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    Independent journalism is stressing public access practices

    A tough economy is pinching public access agencies, while at the same time nontraditional newsgathering increases the requests. Here are some suggestions to resolve the problem.

    There's a nasty convergence in these difficult times between the sometimes-high cost of providing public access to public records and the increasing financial problems and layoffs at Washington's newspapers.

    School districts, state and local governmental agencies and port districts complain about excessive requests for public records, ranging from fishing expeditions by folks looking for a way to make a buck to intimidating requests for personnel data. These requests can be costly for budget-pressed public agencies, and some can result in release of data that could be harmful to the employees involved. Accordingly, there are numerous efforts at modifying state public-records laws, as detailed by Kent Kammerer in Crosscut recently.

    Fair enough, abuses should be addressed. But consider the paradigm shift in the world of newsgathering.

    Newspapers are trimming reportorial staffs, and when a big paper like the Seattle Post-Intelligencer goes under, the public will look for others to pick up the slack. Surveys show no lack of interest in news, while at the same time newspapers are dying.

    One major result of this will be (already is) an increase in independent journalism, primarily tied to the Web but also connected to smaller publications trying to find a niche for their services. More, not less, will be knocking at the doors of public agencies, and many of the newcomers to the world of journalism will lack the sophisticated skills of veteran investigative reporters; there will be more, not fewer, requests for expansive searches.

    Public officials don't have the authority to discriminate between "legitimate" requests and fishing expeditions — and they should not have that authority. Nor can they discriminate between mainstream journalists and bloggers, freelancers, and others. As the world of journalism changes, the nature of requests will change.

    The irony of much of the debate over public records is that the cases cited are seldom from the news media; in fact, most public records requests are from other members of the public, not from reporters. But any law to correct these problems will also impact the news media and, in turn, the public at large.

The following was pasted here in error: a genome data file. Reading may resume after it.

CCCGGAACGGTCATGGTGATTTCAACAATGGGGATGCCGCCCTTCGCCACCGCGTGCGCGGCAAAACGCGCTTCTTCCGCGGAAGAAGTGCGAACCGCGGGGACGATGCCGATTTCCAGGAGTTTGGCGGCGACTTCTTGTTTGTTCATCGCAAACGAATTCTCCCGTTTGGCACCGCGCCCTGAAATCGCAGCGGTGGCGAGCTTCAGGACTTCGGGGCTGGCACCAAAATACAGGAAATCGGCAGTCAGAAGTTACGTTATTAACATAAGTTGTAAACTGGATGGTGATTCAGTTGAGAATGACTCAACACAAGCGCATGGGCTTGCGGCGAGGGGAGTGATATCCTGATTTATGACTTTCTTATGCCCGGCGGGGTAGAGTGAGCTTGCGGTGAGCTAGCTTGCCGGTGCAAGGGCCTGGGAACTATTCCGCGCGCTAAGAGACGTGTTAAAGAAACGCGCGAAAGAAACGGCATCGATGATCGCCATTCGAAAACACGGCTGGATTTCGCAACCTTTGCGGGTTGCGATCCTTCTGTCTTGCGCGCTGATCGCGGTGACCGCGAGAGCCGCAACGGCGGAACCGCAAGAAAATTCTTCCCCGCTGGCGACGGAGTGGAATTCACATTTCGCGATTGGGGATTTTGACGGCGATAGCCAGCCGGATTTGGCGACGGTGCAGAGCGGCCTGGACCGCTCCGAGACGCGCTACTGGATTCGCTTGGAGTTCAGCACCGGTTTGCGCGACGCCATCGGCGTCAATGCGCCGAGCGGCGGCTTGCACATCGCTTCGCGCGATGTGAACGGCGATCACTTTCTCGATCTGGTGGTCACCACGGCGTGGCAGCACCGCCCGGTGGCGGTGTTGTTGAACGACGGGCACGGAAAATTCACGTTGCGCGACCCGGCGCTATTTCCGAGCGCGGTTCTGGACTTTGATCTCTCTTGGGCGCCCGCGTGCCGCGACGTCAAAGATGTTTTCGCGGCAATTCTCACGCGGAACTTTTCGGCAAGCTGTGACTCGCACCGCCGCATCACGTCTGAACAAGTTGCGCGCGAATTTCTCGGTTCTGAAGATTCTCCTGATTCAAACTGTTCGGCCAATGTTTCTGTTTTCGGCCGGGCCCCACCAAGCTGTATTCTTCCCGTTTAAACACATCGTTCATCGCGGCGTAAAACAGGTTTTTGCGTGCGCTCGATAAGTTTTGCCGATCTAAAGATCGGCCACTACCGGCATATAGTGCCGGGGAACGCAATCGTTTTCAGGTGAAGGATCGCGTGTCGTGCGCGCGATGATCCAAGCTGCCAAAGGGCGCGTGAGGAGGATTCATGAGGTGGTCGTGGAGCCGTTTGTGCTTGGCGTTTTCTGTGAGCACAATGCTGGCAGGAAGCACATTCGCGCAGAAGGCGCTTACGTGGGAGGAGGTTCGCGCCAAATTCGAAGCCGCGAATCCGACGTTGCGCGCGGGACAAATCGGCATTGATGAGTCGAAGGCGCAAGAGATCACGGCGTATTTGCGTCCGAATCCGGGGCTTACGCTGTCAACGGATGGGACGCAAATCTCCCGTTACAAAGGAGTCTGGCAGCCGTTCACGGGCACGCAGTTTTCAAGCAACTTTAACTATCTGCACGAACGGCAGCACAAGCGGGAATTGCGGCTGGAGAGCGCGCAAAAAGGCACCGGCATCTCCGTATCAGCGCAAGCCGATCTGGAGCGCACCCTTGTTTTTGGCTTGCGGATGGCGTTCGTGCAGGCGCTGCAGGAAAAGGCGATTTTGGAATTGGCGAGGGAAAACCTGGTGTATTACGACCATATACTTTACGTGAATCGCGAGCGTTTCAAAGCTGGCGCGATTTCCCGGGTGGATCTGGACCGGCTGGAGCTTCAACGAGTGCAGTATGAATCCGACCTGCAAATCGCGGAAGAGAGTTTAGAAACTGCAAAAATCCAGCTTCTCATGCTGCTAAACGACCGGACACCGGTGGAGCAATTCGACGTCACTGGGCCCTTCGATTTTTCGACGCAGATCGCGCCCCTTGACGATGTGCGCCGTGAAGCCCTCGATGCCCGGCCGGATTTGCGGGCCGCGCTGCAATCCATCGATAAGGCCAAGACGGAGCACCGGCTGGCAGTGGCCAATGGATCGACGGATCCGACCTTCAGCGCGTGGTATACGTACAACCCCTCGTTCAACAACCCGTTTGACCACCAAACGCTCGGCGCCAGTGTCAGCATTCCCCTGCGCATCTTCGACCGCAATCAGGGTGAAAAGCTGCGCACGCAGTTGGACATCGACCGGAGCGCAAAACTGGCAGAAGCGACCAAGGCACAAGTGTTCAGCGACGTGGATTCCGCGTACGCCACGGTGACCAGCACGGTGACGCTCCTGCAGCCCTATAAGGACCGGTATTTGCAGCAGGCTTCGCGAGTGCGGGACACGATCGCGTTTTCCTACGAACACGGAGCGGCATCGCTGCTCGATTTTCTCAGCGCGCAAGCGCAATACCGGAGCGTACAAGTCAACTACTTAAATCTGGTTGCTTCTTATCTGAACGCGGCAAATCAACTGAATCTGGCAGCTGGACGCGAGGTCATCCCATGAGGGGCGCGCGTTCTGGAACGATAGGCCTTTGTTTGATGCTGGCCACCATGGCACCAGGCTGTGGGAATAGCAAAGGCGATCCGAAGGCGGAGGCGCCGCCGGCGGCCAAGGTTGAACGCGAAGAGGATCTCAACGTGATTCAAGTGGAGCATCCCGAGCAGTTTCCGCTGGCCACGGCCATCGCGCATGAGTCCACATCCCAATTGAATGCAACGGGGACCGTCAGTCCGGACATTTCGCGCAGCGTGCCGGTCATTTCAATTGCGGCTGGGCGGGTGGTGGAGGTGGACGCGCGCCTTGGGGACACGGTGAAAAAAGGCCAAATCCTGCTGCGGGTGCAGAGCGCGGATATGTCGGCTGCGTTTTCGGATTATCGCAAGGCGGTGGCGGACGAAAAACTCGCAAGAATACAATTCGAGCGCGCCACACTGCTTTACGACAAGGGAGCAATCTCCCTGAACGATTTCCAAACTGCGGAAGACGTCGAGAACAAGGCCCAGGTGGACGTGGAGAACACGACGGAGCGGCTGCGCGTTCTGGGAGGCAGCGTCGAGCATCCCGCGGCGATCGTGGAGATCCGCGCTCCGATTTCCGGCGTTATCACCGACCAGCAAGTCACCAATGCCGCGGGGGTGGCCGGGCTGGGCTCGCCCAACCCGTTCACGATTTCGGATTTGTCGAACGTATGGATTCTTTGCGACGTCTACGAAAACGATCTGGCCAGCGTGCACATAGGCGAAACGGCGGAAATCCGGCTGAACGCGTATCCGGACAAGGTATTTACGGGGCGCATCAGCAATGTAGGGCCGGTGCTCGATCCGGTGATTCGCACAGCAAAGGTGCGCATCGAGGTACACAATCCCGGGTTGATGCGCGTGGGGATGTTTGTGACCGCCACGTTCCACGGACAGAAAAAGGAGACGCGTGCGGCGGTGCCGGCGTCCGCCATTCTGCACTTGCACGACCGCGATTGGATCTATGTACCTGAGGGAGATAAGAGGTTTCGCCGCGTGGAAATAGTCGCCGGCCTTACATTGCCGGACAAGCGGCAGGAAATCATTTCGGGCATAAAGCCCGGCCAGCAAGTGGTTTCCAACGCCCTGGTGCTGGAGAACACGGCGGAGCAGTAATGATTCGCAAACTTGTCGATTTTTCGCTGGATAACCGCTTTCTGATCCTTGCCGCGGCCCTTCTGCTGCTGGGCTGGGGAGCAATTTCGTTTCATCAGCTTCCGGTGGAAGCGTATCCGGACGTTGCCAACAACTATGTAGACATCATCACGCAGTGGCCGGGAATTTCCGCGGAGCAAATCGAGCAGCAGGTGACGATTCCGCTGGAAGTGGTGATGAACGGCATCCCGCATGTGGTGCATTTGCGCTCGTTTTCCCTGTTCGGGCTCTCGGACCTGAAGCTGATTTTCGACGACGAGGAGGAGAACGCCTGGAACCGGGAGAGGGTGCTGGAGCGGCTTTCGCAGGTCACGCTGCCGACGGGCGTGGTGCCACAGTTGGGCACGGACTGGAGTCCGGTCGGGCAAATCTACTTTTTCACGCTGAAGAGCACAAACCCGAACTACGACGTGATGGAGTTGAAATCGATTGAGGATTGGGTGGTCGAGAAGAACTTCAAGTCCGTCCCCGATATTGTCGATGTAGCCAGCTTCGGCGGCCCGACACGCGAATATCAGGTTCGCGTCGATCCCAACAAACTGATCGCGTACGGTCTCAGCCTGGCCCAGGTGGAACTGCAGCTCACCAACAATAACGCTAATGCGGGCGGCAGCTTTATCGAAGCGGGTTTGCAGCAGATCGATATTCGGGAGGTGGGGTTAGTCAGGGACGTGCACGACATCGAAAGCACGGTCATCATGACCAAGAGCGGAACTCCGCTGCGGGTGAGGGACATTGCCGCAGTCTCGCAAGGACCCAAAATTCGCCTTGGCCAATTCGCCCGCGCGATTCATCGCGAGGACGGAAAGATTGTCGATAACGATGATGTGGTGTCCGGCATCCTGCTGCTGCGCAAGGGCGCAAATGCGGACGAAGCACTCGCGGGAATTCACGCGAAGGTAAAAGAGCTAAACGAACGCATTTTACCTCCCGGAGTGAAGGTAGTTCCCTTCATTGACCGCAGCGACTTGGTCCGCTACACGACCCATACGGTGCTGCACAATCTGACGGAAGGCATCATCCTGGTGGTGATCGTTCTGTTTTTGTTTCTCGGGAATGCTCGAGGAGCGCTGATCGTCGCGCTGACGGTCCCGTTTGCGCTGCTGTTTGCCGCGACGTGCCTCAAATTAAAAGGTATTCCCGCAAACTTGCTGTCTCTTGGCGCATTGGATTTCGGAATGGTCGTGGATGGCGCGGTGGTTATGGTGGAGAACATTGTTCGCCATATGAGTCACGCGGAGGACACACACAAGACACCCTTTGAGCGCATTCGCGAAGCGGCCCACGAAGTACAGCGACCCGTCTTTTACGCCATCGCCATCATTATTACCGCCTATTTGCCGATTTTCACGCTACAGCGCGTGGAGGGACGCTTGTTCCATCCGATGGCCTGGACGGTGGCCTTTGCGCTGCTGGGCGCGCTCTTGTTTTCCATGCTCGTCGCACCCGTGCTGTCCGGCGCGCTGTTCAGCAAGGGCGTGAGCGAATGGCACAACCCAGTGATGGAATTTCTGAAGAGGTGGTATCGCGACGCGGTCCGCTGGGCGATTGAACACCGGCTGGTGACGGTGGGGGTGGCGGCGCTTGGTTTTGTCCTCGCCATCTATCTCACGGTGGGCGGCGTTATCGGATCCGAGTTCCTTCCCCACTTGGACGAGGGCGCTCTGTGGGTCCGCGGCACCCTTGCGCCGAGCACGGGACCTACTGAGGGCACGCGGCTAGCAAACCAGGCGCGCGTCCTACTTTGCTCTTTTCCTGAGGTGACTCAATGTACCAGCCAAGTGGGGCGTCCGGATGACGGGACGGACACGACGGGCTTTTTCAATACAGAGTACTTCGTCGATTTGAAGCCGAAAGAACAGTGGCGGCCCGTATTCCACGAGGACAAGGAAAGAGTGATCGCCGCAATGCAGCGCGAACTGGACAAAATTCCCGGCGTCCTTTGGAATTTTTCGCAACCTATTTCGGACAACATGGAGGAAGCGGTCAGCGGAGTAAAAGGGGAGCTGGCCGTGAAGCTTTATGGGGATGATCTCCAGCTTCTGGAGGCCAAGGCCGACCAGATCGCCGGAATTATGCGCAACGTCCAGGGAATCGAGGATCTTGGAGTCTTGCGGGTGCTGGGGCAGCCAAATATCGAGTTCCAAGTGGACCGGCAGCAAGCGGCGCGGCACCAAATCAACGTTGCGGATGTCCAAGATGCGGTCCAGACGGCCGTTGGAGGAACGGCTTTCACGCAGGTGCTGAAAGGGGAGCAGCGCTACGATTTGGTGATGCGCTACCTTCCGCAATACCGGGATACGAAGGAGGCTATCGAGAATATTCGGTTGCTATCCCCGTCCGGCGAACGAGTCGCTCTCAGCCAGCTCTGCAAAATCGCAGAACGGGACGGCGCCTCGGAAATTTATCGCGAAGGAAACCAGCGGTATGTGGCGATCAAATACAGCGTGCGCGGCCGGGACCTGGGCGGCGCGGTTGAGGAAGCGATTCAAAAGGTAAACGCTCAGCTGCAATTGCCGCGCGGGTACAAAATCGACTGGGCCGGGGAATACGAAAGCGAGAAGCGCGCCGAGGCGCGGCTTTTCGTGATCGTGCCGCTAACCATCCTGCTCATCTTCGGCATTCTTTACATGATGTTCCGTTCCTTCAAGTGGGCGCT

And "other members of the public" are increasingly being relied upon to perform as journalists, whether on a Web site like Crosscut or on political blogs like Horse's Ass or Sound Politics; it could be a Facebook page. Many of these reporters or writers will have neither the experience to carefully craft a request for records nor the budget to pay for a major search.

    Public officials must work with, not resist, these folks, for they also serve the public. Perhaps some form of the bar-press committees that worked well over the years to ease conflicts between the media and judges and lawyers could be utilized in this area.

    On the other hand, media also need to understand that public employees also have private lives, and using the public records act to gain access to private data that could expose them to harassment or worse is a genuine concern that should be addressed. In a time when reporters and public officials knew and trusted each other, that was seldom an issue, but that is not the emerging environment. The public needs access to public records, but not a baring of the private lives of public employees.

    Floyd J. McKay, professor of journalism emeritus at Western Washington University, was a print and broadcast journalist in Oregon for three decades. Recipient of a DuPont-Columbia Broadcast Award for documentaries, and a Nieman Fellowship at Harvard, he is also a historian and holds a Ph.D. from the University of Washington. He resides in Bellingham and can be reached at floydmckay@comcast.net.

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